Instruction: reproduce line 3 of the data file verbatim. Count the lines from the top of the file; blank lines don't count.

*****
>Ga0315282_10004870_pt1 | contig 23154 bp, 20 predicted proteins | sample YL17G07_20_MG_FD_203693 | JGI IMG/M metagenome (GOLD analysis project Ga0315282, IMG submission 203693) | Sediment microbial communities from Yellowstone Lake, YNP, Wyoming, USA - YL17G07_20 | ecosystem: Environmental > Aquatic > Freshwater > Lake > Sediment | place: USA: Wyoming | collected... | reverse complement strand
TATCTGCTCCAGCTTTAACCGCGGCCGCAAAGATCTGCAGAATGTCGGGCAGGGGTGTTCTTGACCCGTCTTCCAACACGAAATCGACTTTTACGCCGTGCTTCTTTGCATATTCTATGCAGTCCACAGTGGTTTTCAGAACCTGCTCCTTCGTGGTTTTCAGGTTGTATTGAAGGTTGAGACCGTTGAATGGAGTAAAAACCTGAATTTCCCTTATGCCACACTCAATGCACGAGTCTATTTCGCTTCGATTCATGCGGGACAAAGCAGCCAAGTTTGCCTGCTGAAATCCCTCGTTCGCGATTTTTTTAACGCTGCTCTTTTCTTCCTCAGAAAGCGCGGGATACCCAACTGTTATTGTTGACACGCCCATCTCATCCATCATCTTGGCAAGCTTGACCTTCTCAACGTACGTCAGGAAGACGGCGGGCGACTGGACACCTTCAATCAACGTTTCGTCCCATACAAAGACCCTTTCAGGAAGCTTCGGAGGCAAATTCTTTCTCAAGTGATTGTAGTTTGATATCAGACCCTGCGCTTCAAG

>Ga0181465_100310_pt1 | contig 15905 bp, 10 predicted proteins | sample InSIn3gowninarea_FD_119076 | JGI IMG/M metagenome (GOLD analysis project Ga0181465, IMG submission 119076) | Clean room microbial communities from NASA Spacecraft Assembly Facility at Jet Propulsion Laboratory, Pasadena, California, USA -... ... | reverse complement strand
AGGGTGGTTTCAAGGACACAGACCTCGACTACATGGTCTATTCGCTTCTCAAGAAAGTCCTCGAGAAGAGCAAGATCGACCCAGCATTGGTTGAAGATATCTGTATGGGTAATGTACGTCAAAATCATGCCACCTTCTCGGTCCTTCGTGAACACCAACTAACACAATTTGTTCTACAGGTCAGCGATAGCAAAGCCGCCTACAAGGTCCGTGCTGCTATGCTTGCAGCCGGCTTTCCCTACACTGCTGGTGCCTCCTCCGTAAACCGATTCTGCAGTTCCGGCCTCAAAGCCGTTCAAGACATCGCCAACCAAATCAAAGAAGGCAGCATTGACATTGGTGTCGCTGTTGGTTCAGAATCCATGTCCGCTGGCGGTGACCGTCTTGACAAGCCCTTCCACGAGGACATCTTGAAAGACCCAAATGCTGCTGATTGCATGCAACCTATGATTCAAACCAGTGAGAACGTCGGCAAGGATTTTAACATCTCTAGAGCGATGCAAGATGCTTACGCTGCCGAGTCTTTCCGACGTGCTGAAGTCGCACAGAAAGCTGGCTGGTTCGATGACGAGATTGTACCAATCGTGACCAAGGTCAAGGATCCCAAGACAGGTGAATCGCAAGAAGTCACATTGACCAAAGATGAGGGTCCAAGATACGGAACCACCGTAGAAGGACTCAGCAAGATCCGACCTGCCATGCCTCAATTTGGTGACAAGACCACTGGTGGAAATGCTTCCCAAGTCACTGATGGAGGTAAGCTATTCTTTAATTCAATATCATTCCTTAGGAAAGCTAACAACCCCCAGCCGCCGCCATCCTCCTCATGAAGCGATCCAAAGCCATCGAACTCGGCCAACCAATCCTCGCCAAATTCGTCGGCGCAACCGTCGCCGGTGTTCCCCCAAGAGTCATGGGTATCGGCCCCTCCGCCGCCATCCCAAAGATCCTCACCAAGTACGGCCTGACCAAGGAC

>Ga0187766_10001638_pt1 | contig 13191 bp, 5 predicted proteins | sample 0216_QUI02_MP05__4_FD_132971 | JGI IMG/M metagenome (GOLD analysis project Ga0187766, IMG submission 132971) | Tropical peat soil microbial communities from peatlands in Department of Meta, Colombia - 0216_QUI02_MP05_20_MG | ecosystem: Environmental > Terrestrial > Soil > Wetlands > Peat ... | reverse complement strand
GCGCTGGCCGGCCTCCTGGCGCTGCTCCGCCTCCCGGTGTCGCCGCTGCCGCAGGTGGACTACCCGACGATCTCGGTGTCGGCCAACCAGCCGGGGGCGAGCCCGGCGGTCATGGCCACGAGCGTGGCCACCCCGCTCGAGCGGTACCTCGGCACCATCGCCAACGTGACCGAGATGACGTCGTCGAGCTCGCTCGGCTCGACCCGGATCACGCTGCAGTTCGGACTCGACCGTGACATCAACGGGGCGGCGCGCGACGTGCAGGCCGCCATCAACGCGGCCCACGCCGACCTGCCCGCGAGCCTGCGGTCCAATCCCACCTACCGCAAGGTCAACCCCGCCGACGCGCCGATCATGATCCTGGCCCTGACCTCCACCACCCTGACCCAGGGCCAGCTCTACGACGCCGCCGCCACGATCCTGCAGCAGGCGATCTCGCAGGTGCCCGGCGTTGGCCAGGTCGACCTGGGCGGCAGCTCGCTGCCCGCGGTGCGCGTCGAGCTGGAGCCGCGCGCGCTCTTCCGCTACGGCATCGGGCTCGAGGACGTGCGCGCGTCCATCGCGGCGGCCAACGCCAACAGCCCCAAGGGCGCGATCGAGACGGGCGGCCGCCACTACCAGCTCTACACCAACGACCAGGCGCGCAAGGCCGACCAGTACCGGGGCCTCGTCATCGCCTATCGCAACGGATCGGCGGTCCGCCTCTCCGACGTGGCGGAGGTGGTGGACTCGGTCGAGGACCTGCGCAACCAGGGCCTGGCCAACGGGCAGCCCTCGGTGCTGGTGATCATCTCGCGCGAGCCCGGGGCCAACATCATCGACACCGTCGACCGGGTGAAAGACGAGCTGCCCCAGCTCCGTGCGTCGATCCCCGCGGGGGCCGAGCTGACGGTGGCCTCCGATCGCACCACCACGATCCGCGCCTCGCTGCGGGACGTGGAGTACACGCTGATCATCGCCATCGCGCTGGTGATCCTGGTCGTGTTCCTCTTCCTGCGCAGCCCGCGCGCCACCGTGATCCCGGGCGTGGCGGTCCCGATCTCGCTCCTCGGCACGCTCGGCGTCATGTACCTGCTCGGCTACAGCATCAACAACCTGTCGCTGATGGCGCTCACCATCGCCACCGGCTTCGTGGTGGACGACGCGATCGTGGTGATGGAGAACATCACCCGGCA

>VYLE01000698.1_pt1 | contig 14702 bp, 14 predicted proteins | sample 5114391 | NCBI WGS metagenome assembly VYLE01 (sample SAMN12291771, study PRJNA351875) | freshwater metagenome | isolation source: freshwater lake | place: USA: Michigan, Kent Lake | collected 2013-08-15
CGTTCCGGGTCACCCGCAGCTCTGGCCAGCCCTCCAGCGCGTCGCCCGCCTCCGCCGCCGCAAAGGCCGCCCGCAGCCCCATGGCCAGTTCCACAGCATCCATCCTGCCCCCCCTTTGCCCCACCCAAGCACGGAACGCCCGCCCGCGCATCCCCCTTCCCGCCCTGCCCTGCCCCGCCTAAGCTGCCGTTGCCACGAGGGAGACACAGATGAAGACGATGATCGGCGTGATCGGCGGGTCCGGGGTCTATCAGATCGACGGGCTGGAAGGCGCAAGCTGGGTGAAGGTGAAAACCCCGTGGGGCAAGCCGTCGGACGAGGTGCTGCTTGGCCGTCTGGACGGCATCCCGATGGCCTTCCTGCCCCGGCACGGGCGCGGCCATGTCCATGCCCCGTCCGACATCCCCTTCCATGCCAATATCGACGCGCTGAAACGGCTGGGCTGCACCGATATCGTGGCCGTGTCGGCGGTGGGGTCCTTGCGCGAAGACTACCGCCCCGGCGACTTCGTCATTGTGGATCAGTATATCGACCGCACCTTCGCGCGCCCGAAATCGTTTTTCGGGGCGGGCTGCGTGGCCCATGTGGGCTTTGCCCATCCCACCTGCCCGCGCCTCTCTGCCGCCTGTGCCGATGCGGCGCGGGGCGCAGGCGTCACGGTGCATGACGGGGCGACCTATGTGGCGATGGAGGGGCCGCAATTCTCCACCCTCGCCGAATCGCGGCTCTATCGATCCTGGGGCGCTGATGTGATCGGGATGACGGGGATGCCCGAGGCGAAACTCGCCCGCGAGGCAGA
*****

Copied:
>Ga0181465_100310_pt1 | contig 15905 bp, 10 predicted proteins | sample InSIn3gowninarea_FD_119076 | JGI IMG/M metagenome (GOLD analysis project Ga0181465, IMG submission 119076) | Clean room microbial communities from NASA Spacecraft Assembly Facility at Jet Propulsion Laboratory, Pasadena, California, USA -... ... | reverse complement strand